Under a sea of bobbing umbrellas, some 2,000 union and community activists—clad in a colorful array of T-shirts covered by rain ponchos, many improvised with trash bags—showed K Street lobbyists and Wall Street’s Big Banks “the face of democracy” today in Washington, D.C.
We staged the Showdown on K Street because it’s a notorious avenue of high-priced, influence peddling, Big Bank and corporate lobbyists. Speaking to the crowd, AFL-CIO Secretary-Treasurer Liz Shuler said our presence sent a clear message that Wall Street needs to pay for the jobs its reckless practices destroyed and to stop its $1.4 million a day bid to kill Wall Street reform legislation.
The 11 million jobs lost in this crisis are real jobs. But they weren’t really lost, were they? They were stolen. You might say that these jobs were collateral damage. The casualties of K Street and Wall Street.
We’re not going to stand for that. We need good jobs now. We need to invest in America now. And Wall Street needs to pay.
At the beginning of the rally on the K Street side of McPherson Square, the Rev. Eugene Barnes, director of National People’s Action, which co-sponsored the event with the AFL-CIO, SEIU and MoveOn.org, told the crowd:
“We’re here today to bust up the Big Banks.”
Joel Hirschey, a laid-off junior high school science teacher from North Syracuse, N.Y., said the Big Banks need to be held accountable for economic disaster they created that has rippled across the entire economy. The economic disaster is hitting especially hard on school districts. He said that while some 300,000 teachers have been or are facing layoffs, drastic education budget cuts mean “students end up paying the price,” in the form of crowded classrooms, elimination of vital programs and fewer resources.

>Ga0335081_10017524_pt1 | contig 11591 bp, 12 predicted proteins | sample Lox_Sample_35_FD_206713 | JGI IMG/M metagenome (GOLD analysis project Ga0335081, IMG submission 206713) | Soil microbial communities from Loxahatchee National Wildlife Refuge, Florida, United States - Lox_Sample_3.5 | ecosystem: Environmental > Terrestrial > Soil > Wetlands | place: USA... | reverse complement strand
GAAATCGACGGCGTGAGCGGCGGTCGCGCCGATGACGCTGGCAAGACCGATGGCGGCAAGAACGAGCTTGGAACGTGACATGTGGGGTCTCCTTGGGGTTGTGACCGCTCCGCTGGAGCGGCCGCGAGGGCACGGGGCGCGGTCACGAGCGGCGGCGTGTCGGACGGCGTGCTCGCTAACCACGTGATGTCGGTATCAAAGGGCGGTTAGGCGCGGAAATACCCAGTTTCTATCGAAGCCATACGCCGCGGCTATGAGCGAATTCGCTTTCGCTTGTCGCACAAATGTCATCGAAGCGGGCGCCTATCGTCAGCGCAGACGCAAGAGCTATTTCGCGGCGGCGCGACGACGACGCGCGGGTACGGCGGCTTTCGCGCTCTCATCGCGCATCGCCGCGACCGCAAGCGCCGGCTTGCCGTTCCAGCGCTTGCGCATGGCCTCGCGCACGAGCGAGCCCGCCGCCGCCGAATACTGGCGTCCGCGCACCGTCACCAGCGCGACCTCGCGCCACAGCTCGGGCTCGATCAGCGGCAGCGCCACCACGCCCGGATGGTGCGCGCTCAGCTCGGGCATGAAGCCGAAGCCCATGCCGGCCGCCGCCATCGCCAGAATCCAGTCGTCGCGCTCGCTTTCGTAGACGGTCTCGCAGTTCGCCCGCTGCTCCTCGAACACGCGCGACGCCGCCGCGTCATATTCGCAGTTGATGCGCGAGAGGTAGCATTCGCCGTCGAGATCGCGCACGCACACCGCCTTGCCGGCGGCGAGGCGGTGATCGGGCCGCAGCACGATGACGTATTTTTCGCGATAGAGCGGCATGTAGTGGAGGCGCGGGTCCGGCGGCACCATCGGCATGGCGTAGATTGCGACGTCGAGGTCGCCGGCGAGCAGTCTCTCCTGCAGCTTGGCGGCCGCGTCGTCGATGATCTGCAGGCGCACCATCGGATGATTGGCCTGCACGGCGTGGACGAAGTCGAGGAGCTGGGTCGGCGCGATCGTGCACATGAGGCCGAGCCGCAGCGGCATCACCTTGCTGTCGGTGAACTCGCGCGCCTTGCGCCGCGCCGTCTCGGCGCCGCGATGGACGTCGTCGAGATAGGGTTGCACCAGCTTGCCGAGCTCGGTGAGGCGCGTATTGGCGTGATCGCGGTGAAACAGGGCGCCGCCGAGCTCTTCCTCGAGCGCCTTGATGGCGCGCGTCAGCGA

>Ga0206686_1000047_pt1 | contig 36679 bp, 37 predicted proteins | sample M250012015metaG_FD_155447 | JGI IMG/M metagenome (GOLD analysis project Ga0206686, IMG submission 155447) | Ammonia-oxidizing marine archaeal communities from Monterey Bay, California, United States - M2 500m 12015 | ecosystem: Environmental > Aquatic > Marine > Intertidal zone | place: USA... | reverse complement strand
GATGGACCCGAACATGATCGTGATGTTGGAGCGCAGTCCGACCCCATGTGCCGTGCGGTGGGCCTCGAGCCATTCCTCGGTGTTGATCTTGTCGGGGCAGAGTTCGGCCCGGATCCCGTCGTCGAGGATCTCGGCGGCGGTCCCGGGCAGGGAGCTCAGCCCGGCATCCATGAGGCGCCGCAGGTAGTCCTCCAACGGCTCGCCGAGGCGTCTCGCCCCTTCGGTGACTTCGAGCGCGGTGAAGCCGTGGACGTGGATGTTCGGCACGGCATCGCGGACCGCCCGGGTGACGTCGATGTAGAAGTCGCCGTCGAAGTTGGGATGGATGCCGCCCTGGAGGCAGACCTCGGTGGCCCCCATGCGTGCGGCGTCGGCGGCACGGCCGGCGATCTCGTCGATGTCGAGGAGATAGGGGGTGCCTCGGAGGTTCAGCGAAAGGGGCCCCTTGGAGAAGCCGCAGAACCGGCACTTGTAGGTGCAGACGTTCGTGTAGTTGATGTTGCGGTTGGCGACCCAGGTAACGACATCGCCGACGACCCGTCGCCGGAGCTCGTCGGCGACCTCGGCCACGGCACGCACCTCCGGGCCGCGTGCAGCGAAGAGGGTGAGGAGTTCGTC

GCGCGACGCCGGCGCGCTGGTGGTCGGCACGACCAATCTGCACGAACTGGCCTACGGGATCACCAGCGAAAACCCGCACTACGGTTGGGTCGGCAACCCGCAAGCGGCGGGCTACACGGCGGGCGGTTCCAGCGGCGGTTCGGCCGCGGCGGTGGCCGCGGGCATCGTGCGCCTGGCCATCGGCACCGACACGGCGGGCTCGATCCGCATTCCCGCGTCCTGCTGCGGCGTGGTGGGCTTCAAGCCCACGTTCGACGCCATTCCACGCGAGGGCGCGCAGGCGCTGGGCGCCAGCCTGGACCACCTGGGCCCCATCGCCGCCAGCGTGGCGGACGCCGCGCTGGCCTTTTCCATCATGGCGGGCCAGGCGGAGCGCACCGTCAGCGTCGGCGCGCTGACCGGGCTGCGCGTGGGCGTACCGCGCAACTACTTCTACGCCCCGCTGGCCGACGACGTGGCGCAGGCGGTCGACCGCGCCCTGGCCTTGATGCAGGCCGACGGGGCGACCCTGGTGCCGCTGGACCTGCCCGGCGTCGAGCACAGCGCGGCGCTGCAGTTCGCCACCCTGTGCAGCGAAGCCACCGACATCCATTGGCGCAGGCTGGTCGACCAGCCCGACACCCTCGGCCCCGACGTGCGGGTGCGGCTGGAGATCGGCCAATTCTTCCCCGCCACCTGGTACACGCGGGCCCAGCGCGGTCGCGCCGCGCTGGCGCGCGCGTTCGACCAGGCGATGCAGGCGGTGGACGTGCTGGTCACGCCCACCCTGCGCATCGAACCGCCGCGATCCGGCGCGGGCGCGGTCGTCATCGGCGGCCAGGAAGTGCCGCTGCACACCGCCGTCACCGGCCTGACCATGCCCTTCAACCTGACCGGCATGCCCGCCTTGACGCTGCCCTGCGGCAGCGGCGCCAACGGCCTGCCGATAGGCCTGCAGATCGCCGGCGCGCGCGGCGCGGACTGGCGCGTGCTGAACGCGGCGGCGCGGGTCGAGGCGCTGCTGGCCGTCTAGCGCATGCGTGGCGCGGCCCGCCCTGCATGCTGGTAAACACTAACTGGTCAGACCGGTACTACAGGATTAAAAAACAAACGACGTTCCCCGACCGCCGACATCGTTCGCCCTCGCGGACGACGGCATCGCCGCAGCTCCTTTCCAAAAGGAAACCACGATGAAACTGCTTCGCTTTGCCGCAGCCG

“We need to save America’s kids. That’s why we need to keep teachers’ jobs.”
As the rally left the park and filled K Street curb to curb, marchers chanted, “Tell me what does democracy look like? This is what democracy looks like,” and “We’re going to beat, we’re going to beat, we’re going to beat, beat back the Big Banks’ attack….”
A massive wheeled float led the march, atop of which stood a 40-foot tall greedy banker pulling the puppet strings of a member of Congress. At the intersections of K and 14th streets, the entire march came to a halt, kneeled and blocked the intersection for more than 30 minutes with the giant banner, “No Bank Is Too Big Jail,” soaring above.
Speaking through a bull horn, Kia Alvarez from American Democracy Project said:
Here in the belly of the beast and we are confronting the power of the Big Banks….Our communities are crumbling and we refuse to be quiet. Banks refuse to reinvest and they are making huge profits.
Undeterred by the steady and sometimes heavy rain, the marchers headed down several more blocks, chanting “Whose street? Our street” and “Bank of America. Bad for America.”The crowd reached the doors of the Bank of America branch at Pennsylvania Avenue and 15th Street, just across from the U.S. Treasury building, where they shut down traffic again and called out Bank of America as one of the biggest Wall Street culprits and foe of Wall Street reform legislatio